What Does Elamipretide Represent in Dry AMD Patients with GA?


Arshad Khanani, MD points to the viability of the mechanism of action of elamipretide for geographic atrophy in dry AMD, and what it could represent for patient outcomes.

In this HCPLive® Clinical Trial Spotlight, Arshad Khanani, MD breaks down the investigational product candidate, elamipretide, and the Phase 2 ReCLAIM-2 clinical trial, for the treatment of geographic atrophy (GA) in dry age-related macular degeneration (AMD).
Khanani is the director of clinical research at Sierra Eye Associates and a clinical professor of medicine at the University of Nevada, Reno School of Medicine. He serves as an investigator in the Elamipretide clinical trial program.
Each segment features Khanani breaking down the ophthalmic pipeline for GA, elamipretide’s mechanism of action, primary results from the ReCLAIM-2 clinical trial, what role it could play in treatment, and the recently announced Phase 3 clinical trial program.

Khanani: In summary, mitochondrial-targeted therapy, targeting the bioenergetic imbalance that is a major contribution to the progression of dry AMD, is very exciting. Given the mechanism of action of elamipretide and the route of administration, which is subcutaneous, it would be a viable therapy for patients, including the early dry AMD patient population. This therapy can be given at home by the patient or the caregiver.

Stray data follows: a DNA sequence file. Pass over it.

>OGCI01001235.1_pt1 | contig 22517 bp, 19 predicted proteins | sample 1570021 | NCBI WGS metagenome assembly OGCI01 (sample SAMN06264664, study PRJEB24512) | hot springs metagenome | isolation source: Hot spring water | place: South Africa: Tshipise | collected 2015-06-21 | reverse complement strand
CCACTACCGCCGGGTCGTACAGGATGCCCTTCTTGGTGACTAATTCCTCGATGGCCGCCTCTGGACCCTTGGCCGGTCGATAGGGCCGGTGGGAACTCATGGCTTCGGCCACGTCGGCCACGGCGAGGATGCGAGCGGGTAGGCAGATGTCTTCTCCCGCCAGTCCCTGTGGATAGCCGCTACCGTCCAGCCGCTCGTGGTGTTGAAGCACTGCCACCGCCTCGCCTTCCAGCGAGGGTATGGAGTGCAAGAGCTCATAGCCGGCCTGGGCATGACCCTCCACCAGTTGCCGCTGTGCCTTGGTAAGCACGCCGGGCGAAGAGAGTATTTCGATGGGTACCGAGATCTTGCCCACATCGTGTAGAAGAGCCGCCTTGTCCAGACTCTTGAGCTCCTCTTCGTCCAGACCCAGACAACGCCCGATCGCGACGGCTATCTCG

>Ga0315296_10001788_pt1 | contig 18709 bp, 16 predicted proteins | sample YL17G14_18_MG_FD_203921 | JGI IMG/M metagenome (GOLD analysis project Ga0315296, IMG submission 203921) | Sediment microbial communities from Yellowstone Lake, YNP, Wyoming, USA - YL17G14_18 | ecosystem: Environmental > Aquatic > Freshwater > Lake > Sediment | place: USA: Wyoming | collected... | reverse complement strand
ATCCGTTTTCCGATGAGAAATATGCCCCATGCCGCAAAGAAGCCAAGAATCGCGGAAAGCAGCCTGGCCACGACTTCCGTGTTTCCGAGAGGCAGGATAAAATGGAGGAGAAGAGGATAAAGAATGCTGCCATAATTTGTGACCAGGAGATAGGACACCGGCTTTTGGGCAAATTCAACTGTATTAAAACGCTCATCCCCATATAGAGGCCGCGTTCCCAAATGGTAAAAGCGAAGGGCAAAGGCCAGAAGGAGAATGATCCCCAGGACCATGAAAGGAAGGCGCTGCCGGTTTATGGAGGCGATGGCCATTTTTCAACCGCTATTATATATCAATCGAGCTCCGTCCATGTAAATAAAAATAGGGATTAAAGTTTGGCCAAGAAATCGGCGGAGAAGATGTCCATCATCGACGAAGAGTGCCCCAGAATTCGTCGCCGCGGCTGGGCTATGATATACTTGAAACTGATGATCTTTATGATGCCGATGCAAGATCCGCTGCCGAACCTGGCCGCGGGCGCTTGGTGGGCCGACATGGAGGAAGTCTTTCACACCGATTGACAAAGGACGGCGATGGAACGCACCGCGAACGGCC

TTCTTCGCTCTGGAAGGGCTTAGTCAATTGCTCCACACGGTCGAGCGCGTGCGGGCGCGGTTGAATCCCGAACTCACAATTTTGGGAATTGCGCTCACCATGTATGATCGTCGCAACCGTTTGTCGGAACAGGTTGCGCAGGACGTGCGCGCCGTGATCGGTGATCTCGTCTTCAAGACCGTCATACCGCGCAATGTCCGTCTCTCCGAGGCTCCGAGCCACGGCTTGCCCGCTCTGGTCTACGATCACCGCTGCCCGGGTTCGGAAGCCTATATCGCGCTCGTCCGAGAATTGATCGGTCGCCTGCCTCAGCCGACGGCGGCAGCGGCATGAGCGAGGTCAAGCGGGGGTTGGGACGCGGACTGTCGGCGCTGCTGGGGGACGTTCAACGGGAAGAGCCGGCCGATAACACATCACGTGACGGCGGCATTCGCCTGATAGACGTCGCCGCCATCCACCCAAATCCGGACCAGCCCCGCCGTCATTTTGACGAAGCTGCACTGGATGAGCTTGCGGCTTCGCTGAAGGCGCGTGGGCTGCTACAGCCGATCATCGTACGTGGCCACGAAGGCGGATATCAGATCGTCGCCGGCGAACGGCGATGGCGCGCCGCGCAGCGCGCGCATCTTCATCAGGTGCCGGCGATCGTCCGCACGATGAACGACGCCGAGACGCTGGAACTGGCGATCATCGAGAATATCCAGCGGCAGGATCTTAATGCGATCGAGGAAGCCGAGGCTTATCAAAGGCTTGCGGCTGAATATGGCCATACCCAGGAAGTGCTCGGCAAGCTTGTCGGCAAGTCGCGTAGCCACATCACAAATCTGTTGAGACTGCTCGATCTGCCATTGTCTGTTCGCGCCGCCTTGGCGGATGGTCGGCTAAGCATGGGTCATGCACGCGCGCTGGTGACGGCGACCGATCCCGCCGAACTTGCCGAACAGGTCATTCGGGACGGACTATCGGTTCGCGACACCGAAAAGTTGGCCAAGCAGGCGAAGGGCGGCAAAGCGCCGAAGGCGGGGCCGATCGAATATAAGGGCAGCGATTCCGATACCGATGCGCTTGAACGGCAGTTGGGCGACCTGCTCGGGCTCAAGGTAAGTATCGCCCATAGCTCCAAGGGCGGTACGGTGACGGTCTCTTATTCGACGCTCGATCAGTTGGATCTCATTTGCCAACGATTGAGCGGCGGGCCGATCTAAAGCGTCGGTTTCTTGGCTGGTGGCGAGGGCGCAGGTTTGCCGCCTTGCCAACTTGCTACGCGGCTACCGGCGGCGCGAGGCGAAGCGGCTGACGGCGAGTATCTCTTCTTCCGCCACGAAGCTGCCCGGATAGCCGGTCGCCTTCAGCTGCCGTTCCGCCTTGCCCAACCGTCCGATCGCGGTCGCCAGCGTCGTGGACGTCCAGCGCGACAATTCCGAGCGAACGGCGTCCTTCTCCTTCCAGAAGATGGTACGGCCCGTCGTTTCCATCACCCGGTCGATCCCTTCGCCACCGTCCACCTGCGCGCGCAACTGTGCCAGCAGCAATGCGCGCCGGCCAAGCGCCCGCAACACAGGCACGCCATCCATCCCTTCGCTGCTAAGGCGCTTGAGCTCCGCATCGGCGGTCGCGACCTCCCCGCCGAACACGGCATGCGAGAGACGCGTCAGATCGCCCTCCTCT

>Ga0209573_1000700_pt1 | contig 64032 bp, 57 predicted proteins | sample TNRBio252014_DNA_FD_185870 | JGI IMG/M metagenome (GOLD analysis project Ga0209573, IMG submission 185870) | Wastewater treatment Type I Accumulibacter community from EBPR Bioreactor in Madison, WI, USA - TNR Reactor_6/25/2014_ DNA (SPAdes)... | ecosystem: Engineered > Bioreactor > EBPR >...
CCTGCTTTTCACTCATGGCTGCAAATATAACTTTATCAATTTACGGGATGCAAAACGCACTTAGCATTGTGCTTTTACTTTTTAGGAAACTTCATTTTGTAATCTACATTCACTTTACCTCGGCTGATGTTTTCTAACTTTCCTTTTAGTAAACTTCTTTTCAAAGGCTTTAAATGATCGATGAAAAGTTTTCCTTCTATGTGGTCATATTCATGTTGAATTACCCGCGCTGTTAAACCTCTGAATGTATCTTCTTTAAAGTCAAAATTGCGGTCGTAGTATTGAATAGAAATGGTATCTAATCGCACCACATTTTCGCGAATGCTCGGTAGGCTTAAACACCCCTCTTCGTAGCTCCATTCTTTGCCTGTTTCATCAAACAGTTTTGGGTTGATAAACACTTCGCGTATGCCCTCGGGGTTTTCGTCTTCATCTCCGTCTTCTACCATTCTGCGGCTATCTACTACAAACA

As we know, dry AMD is bilateral disease in most cases, and a systemic treatment will help these patients benefit in both eyes, while avoiding the treatment burden that is a main concern with the currently approved treatments. We want therapy to be safe, and based on the data that we have seen, elamipretide has no drug-related systemic adverse events, except for injection area irritation that can be addressed with topical steroids or oral antihistamines.

In terms of trial design, learning from Phase 2 informed the selection of a proper endpoint based on the mechanism of action, which is the ellipsoid zone (EZ) to retinal pigment epithelium (RPE) thickness over time, compared to the GA growth endpoint that we have seen. This EZ attenuation endpoint has been validated by the US Food and Drug Administration (FDA) and the Phase 3 programs, ReNEW and ReGAIN studies are ongoing.

The goal is to preserve photoreceptor function and hopefully have some functional benefit for our patients suffering from this disease. Sick mitochondria can hopefully get back to normal or improve in function with this drug, and the Phase 3 trials are looking at patients with early GA.

We can treat these patients and preserve their function. In a nutshell, it's all about structure, functional relationship, and targeting mitochondria structure and architecture, which is important to the function of photoreceptors. It is a druggable target, in my opinion, and I'm looking forward to participating in the Phase 3 studies with elamipretide in patients with dry AMD.

This transcript has been edited for clarity.

Disclosures: Dr. Khanani serves as a consultant to Stealth BioTherapeutics, the sponsor of this content.

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